Q: I want to start a new career in project man-
agement. What questions should I ask project
managers who already have a great career?
A: Finding out more about a career in project
management from those who have already carved
out their path is an excellent idea. It is known as
informational interviewing. If you have some great
people to speak to, make sure you get the best out
of that opportunity. Here are seven areas to consider and a selection of questions you can ask to
really understand what project managers do:
1. Start with job satisfaction and motivation. Ask
questions like, “What do you enjoy most and least
about your job?”, “How does the job differ from
your initial expectations?” and “What inspires you
to do your job?”
2. Ask about the details of the work with questions like, “What is a typical day for you?”, “How
do you know you are doing a good job?”, “What
skills do you use the most?” and “Give me an
example of the sort of activities your job involves.”
3. Ask them to detail their career progression (it
will become apparent that there isn’t necessarily a
typical project management career path). Ask how
they have been promoted and how they gained
experience. Ask about their ultimate career goals.
4. Find out about the work culture and environ-
ment, as well as the management aspects of the
job. Ask, “How much time do you spend work-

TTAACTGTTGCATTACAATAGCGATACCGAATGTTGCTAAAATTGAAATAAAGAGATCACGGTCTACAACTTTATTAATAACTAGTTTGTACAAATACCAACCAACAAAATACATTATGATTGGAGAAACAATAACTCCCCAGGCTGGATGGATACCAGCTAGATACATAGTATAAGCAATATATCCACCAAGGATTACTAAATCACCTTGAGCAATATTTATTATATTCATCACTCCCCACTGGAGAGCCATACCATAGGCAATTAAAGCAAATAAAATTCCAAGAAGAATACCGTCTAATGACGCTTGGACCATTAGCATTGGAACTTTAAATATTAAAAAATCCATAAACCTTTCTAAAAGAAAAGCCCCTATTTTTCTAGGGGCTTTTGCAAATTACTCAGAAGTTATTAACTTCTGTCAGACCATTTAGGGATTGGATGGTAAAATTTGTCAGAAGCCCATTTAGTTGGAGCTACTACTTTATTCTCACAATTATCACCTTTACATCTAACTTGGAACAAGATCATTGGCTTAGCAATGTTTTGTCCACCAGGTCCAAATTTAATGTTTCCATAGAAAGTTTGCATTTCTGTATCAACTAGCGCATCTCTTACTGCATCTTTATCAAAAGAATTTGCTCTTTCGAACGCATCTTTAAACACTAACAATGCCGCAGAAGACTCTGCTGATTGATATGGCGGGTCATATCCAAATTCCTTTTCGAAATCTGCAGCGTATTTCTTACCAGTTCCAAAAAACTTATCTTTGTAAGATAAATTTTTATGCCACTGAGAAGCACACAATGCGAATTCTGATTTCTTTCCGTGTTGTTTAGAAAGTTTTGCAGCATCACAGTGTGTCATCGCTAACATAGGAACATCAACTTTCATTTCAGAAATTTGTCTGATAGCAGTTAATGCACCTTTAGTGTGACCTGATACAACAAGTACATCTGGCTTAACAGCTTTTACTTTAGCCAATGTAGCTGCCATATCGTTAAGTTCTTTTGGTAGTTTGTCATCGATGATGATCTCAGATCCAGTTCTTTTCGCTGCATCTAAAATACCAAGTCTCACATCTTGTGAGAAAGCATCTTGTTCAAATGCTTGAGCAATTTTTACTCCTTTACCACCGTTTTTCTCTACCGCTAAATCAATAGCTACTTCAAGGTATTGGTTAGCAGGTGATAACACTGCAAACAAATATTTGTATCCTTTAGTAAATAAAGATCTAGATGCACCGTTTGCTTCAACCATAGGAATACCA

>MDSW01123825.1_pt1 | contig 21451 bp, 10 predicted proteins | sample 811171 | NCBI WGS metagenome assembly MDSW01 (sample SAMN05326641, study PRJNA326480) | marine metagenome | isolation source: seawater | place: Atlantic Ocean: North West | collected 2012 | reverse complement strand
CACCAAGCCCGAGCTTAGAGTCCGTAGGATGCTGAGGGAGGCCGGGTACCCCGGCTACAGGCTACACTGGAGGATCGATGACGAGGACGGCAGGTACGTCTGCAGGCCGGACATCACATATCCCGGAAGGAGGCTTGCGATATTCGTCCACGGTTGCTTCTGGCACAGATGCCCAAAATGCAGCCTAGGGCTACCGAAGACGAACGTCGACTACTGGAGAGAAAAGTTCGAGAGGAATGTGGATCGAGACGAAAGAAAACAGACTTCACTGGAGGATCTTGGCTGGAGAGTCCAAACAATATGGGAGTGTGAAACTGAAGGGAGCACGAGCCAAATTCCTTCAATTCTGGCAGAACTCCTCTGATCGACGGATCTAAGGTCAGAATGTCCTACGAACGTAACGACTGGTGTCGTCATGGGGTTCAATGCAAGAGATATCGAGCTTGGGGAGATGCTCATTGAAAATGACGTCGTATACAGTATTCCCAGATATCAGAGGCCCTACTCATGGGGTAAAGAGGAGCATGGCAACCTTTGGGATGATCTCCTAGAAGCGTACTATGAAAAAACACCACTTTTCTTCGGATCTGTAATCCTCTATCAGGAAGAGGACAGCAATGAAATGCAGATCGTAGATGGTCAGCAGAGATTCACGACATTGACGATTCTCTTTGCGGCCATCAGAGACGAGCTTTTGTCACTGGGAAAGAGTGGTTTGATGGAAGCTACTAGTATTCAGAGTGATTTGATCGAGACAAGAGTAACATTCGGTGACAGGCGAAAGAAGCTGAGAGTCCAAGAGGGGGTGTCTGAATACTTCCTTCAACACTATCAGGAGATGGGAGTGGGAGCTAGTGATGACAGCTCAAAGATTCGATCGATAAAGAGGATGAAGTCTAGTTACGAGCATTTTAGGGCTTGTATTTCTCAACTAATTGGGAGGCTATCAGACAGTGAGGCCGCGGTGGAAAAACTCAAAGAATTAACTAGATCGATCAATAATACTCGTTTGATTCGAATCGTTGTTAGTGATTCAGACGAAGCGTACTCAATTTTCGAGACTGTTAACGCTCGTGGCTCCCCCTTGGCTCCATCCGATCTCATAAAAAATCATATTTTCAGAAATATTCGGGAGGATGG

ing with your team, your customers and on your
own?”, “What type of person makes a good project
manager?” and “What are your experiences man-
aging projects in this particular environment?” The
answers can reveal details that you may—or may
not—like about this potential career.
5. Project management roles vary from organization to organization. Get a broader understanding by talking to practitioners in different sectors.
Specific questions could include, “Are there a lot
of opportunities within the sector?”, “What is staff
turnover like?”, “How do you see project manage-
6. Ask about job hunting. Some project managers can offer dual insights, because not only did
they find their current job, but they also hire team
members. Ask, “What background or experience is
useful and how do people typically get it?”, “How
did you get your job?”, “What would you look
for on someone’s CV or résumé?”, “What do you
look for when hiring someone?” and “What advice
would you give to someone in my position?”
7. Finally, realize this informational interview is
also a networking opportunity, a crucial skill for
anyone in this career. Don’t be afraid to ask ques-
tions like, “Would you let me know if there are
any opportunities that might be suitable for me?”,
“Can we stay connected on LinkedIn?”, “Would
you mind if I occasionally drop you a line?” and “Is
Make the most of the time you’re given to under-
stand the differing views that project managers
have. Hopefully the questions you pick will uncover
whether this is the right career choice for you.
Q: In my current job, I perform the role of
project manager but it’s not my official title.
How will this affect my chances of finding
another project management role?
A: Organizations have many different job titles for
people who work in and around projects, but titles
like service delivery manager, product manager,
projects engineer or coordinator can mask the
actual role someone performs.
If you are worried about prospective employ-
From the project manager just beginning on
a career path to a seasoned pro ready to take
the next step, networks make a difference.
BY LINDSAY SCOTT